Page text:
Screenwriters and directorsEdit
- Brad Anderson – Ethan Anderton of firstshowing.net describes Anderson's psychological thrillers as "unique" and covering the theme of memory loss.
- Dario Argento – Italian director known for his cult films in giallo, horror, and psychological thrillers. He is often referred to as "the Italian Hitchcock".
- Darren Aronofsky – Frequently covers themes of madness, pursuit of perfection, and psychology.
- Park Chan-wook – Korean director who explored the genre in his "vengeance trilogy" (Sympathy for Mr. Vengeance, Oldboy, and Lady Vengeance) and Stoker.
- David Cronenberg – Philip French states that Cronenberg is a "prime exponent" of a subgenre of psychological thrillers, body horror: "stories of terror involving parasites, metamorphoses, diseases, decomposition and physical wounds".
- Brian De Palma – Called a cineaste by Vincent Canby, de Palma is known for his psychological thrillers and horror films influenced by Alfred Hitchcock.
- Alfred Hitchcock – Hitchcock often applied Freudian concepts to his thrillers, as in Jamaica Inn, Rebecca, Spellbound, Rear Window, Vertigo, Psycho and Marnie.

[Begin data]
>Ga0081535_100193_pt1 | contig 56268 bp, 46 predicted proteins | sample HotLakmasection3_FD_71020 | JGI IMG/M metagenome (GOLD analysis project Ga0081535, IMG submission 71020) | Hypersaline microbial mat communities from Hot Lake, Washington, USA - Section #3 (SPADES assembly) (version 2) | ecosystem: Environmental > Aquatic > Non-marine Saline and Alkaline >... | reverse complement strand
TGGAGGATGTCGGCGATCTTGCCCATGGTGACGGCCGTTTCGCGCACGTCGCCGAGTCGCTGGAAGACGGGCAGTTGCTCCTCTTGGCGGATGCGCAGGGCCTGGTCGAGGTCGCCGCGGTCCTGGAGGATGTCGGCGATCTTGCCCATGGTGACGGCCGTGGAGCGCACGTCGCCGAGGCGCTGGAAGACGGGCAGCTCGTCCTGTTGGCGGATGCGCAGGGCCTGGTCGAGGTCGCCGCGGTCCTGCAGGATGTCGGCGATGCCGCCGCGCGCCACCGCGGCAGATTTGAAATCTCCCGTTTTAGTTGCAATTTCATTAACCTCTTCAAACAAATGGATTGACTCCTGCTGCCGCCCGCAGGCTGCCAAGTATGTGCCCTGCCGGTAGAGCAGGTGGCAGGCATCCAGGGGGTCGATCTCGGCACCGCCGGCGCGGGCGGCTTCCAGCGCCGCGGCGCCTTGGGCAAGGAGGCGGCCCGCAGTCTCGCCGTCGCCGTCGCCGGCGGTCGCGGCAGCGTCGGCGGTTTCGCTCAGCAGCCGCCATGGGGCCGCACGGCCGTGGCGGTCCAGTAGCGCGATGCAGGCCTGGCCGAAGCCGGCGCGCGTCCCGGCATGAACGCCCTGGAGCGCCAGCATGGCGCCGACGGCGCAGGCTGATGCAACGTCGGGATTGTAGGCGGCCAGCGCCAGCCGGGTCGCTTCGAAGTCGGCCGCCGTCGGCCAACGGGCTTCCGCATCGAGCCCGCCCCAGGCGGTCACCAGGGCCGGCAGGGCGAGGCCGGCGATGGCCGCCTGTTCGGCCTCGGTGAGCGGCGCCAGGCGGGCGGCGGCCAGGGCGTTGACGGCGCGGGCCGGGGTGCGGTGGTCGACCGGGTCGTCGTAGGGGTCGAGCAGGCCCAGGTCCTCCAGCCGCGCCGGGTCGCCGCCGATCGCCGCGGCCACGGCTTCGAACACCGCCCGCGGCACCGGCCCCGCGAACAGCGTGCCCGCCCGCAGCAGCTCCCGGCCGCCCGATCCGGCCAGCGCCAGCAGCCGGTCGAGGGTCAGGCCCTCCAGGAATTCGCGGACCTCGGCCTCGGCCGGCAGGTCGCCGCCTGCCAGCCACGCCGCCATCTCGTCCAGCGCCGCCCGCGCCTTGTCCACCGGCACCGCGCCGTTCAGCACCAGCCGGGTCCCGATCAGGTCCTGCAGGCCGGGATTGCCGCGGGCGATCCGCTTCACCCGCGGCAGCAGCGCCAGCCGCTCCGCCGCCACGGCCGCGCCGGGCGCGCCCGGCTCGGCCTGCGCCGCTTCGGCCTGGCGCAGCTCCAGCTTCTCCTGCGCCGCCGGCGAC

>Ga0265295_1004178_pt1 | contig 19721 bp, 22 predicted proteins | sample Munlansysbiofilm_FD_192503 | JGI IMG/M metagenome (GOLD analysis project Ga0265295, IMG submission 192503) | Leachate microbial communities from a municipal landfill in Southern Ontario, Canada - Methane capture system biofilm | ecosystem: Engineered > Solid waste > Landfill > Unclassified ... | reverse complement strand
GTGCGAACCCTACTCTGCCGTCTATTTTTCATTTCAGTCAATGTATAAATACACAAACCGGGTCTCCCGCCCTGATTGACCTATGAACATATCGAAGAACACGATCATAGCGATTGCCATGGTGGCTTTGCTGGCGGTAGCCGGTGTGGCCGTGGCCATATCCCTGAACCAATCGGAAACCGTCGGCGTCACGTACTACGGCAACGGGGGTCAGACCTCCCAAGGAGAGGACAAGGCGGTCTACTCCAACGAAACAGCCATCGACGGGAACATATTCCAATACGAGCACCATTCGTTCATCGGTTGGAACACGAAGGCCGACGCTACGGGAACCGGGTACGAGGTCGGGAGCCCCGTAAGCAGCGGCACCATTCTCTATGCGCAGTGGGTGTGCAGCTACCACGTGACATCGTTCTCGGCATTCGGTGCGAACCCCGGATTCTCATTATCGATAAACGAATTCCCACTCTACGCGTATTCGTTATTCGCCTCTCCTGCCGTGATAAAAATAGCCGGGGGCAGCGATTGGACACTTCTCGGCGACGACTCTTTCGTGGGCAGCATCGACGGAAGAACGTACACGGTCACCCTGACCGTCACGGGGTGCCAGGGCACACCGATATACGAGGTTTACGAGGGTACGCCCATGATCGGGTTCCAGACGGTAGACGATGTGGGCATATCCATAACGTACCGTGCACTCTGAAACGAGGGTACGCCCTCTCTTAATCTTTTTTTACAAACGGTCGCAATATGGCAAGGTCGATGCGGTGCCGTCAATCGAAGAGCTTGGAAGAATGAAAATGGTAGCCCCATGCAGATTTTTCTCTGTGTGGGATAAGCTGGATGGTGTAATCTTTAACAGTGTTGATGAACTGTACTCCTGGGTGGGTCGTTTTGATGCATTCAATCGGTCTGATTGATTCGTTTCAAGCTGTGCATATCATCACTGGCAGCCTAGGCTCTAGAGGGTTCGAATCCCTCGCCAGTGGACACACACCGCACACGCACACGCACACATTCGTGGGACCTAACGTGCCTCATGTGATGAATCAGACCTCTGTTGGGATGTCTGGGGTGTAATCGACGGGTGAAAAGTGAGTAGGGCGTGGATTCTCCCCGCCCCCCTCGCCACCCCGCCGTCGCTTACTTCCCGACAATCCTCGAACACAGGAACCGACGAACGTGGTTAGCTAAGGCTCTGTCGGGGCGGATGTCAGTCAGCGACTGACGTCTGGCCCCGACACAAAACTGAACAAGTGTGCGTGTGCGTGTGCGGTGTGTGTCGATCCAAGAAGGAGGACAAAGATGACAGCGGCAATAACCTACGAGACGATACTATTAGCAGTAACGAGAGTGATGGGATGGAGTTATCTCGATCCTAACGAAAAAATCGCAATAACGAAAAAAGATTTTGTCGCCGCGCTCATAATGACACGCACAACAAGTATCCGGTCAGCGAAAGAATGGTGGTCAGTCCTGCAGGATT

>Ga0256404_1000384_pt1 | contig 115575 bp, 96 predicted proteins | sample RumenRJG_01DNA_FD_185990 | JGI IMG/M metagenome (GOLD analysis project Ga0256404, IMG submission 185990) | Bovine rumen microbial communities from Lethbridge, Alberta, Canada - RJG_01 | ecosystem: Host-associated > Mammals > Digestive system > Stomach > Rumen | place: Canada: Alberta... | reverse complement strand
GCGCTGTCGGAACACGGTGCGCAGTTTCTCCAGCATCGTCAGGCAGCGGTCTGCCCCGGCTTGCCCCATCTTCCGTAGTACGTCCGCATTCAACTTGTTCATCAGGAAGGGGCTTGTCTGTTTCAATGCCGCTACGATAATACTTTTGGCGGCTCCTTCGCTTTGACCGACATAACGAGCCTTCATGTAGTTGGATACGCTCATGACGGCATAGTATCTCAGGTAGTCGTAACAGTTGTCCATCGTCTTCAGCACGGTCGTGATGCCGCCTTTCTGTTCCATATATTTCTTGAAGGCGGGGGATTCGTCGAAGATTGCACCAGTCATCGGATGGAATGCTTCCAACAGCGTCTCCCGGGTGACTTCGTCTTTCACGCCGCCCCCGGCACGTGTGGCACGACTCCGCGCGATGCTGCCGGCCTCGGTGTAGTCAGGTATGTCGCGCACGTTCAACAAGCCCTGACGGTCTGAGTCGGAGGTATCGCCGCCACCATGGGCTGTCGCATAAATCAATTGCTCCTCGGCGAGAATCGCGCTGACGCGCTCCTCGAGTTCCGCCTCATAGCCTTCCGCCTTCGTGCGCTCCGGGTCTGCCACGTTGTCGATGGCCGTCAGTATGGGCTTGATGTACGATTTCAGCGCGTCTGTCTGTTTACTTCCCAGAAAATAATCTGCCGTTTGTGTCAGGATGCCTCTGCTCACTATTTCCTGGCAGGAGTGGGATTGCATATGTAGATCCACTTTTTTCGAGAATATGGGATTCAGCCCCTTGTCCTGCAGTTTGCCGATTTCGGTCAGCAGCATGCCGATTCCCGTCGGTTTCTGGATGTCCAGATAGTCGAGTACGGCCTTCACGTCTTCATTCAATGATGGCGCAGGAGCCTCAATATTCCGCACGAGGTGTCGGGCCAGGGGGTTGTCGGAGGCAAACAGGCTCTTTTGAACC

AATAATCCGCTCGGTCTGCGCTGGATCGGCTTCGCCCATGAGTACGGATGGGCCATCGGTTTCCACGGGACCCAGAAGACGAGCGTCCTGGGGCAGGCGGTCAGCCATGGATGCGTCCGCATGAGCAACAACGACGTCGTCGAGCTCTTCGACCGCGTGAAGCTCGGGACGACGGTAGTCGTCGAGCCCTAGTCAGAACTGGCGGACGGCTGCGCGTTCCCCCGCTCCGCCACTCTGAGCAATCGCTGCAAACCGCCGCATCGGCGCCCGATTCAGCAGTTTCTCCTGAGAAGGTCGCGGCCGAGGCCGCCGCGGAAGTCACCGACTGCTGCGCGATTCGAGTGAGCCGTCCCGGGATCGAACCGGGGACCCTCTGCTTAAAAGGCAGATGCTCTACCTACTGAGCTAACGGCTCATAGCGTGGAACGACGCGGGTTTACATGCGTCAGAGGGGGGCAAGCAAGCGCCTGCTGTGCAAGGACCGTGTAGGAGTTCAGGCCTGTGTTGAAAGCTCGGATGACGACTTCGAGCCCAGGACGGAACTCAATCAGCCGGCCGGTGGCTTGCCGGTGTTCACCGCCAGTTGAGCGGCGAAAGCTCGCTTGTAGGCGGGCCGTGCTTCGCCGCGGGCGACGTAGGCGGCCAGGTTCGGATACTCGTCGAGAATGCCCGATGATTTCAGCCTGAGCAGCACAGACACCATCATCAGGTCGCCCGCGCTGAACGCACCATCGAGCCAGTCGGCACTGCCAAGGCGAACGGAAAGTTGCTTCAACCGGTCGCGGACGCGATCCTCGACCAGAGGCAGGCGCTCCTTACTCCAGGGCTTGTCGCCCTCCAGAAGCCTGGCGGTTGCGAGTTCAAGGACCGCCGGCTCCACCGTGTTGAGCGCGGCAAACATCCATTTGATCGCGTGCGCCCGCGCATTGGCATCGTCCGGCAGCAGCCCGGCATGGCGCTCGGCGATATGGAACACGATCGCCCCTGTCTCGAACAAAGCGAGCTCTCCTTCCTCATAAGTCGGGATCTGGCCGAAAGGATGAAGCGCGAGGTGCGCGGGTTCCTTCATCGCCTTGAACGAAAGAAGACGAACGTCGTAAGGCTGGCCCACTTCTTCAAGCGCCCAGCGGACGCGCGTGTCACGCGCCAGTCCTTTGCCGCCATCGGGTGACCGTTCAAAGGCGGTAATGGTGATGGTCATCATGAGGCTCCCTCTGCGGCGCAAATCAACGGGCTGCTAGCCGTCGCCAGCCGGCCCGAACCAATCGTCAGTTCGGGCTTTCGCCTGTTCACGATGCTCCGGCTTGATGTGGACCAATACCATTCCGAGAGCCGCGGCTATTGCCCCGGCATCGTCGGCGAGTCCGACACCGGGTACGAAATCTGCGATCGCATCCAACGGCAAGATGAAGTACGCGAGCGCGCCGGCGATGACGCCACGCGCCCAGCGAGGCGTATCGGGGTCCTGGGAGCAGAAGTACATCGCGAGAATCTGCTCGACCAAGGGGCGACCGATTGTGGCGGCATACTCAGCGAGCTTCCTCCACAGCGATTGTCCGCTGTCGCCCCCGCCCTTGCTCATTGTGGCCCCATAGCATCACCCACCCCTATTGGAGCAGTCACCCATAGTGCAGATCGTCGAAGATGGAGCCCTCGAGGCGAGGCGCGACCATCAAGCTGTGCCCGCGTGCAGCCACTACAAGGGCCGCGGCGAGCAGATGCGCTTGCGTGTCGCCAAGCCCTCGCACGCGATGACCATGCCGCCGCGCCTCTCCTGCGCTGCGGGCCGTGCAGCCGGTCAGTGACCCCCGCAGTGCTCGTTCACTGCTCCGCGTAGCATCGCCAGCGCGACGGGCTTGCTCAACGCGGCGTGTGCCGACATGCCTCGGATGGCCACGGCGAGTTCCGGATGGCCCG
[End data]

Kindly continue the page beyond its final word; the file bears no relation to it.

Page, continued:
- Satoshi Kon – Japanese anime director known for making psychological thrillers, such as Perfect Blue, Paranoia Agent, Millennium Actress, and Paprika.
- David Lynch – His surreal films have inspired the descriptor "Lynchian", which Jeff Jensen of Entertainment Weekly defines as "bizarrely banal, or just plain trippy."
- Christopher Nolan – British-American director whose films deal with the mind, memory, and the line between fantasy and reality.
- Roman Polanski – Described as a "world class director" by Sheila Johnston of The Independent, she states that his reputation was established by his "superb early psychological thrillers".
- Martin Scorsese – American director known for psychological thrillers such as Cape Fear and Shutter Island.
- M. Night Shyamalan – Indian-American director known for making psychological thrillers that often have a twist ending in them.
- Hideaki Anno – Japanese anime director whose best known work, Neon Genesis Evangelion, delves into heavy psychological themes in its latter half.
- David Fincher – American director best known for his polarized films including Se7en, Fight Club, and Gone Girl.
- David Koepp - Secret Window, starring Johnny Depp. Based on a novella by Stephen King.
- Alan Wake – Combines psychological thriller with shooter gameplay.